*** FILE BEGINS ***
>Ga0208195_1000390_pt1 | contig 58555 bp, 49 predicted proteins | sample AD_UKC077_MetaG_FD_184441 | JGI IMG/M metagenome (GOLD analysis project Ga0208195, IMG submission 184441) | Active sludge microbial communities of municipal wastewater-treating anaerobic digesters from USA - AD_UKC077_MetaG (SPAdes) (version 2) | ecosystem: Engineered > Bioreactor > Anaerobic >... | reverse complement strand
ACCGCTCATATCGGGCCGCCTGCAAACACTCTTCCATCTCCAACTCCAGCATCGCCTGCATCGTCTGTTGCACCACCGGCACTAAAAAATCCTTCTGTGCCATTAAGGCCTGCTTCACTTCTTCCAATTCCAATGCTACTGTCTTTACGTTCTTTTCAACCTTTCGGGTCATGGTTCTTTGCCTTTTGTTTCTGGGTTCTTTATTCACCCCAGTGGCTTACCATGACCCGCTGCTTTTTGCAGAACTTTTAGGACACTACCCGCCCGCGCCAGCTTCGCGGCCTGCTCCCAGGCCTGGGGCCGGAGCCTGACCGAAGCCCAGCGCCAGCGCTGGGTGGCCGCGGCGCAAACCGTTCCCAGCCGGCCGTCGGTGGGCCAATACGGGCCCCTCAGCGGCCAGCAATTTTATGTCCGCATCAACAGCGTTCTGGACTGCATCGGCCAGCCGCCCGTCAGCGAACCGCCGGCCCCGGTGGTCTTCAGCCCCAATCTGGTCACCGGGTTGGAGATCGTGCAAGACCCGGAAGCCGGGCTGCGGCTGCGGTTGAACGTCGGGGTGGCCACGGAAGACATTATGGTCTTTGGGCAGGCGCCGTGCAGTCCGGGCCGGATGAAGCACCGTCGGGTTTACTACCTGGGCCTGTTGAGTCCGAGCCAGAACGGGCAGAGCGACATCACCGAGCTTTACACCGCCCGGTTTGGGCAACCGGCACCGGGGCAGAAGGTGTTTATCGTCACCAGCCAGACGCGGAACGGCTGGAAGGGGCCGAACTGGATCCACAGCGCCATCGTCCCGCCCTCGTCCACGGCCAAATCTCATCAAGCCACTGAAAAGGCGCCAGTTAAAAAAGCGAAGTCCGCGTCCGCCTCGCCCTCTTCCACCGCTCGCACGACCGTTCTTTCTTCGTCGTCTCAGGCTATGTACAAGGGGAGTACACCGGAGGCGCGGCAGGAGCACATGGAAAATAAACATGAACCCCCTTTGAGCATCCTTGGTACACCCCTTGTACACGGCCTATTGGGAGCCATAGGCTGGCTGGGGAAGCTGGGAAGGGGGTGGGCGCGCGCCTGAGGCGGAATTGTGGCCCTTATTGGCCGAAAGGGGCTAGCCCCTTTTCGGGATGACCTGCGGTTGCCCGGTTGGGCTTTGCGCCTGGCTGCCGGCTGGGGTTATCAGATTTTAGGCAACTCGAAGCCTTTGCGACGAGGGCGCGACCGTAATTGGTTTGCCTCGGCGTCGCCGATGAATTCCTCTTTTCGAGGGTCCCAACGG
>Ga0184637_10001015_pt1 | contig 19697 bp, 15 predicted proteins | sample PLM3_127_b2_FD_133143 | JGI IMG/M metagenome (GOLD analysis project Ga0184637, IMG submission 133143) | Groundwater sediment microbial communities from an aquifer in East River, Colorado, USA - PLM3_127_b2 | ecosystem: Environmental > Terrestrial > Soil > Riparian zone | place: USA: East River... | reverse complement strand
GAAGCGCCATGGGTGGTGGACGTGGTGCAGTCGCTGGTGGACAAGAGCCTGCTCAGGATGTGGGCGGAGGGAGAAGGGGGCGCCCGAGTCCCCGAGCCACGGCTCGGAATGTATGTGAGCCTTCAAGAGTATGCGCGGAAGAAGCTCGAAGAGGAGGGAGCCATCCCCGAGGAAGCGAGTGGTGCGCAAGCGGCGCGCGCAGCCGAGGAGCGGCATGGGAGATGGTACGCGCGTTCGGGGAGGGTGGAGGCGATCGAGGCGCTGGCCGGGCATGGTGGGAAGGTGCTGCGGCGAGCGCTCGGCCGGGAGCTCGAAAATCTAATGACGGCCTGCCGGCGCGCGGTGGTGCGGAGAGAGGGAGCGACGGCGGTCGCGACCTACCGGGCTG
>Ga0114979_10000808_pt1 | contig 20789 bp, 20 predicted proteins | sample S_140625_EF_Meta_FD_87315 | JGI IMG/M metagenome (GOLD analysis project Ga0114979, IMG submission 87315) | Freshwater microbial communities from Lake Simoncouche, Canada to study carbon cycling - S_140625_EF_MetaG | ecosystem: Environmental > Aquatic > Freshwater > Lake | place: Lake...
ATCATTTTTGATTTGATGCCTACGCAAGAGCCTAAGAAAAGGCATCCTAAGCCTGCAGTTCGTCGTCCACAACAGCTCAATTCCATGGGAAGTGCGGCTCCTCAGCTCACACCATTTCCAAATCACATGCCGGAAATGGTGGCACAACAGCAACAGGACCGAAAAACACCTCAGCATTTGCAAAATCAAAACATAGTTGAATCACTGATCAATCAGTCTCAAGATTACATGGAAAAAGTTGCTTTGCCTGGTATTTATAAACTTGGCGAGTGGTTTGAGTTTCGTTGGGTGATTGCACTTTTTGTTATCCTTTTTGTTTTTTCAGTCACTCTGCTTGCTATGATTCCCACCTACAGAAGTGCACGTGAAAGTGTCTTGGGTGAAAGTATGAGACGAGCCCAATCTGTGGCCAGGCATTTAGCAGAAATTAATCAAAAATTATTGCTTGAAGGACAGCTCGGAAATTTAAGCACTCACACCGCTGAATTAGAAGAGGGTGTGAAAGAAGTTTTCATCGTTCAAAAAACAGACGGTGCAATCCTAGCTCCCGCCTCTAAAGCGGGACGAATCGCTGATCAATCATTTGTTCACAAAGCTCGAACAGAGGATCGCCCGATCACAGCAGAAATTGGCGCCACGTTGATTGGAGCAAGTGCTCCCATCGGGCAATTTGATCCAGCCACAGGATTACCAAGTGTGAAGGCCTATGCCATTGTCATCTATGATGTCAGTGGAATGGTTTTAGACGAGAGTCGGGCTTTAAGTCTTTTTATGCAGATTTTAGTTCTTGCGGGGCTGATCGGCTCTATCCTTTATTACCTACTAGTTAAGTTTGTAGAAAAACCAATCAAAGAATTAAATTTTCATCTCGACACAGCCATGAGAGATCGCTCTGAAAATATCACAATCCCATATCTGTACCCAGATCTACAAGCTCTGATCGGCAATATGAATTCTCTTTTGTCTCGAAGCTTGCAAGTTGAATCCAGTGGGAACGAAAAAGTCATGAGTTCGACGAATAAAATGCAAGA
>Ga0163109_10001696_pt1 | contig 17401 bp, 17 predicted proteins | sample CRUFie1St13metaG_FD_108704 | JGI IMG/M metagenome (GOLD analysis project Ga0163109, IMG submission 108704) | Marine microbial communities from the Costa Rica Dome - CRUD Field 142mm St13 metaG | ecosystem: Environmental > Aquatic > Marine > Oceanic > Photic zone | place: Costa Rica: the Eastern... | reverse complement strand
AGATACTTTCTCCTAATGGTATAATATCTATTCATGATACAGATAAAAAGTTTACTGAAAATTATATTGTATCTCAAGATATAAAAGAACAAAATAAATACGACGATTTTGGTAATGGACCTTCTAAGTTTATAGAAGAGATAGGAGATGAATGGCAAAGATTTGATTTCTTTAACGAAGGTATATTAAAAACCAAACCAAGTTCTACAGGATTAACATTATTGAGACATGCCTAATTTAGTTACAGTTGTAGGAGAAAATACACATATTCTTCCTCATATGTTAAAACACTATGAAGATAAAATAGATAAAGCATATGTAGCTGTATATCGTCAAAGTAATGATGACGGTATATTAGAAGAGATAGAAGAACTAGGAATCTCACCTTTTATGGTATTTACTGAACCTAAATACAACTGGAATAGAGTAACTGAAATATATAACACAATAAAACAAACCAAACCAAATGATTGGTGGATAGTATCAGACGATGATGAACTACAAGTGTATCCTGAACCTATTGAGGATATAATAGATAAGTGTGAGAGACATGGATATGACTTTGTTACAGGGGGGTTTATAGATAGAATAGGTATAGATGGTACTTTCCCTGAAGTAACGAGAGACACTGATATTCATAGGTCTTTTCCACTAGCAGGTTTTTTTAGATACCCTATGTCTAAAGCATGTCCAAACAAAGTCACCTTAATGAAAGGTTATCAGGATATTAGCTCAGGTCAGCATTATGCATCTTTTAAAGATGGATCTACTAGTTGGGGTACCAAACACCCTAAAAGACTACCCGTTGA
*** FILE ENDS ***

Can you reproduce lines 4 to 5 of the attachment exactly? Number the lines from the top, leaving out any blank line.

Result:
GAAGCGCCATGGGTGGTGGACGTGGTGCAGTCGCTGGTGGACAAGAGCCTGCTCAGGATGTGGGCGGAGGGAGAAGGGGGCGCCCGAGTCCCCGAGCCACGGCTCGGAATGTATGTGAGCCTTCAAGAGTATGCGCGGAAGAAGCTCGAAGAGGAGGGAGCCATCCCCGAGGAAGCGAGTGGTGCGCAAGCGGCGCGCGCAGCCGAGGAGCGGCATGGGAGATGGTACGCGCGTTCGGGGAGGGTGGAGGCGATCGAGGCGCTGGCCGGGCATGGTGGGAAGGTGCTGCGGCGAGCGCTCGGCCGGGAGCTCGAAAATCTAATGACGGCCTGCCGGCGCGCGGTGGTGCGGAGAGAGGGAGCGACGGCGGTCGCGACCTACCGGGCTG
>Ga0114979_10000808_pt1 | contig 20789 bp, 20 predicted proteins | sample S_140625_EF_Meta_FD_87315 | JGI IMG/M metagenome (GOLD analysis project Ga0114979, IMG submission 87315) | Freshwater microbial communities from Lake Simoncouche, Canada to study carbon cycling - S_140625_EF_MetaG | ecosystem: Environmental > Aquatic > Freshwater > Lake | place: Lake...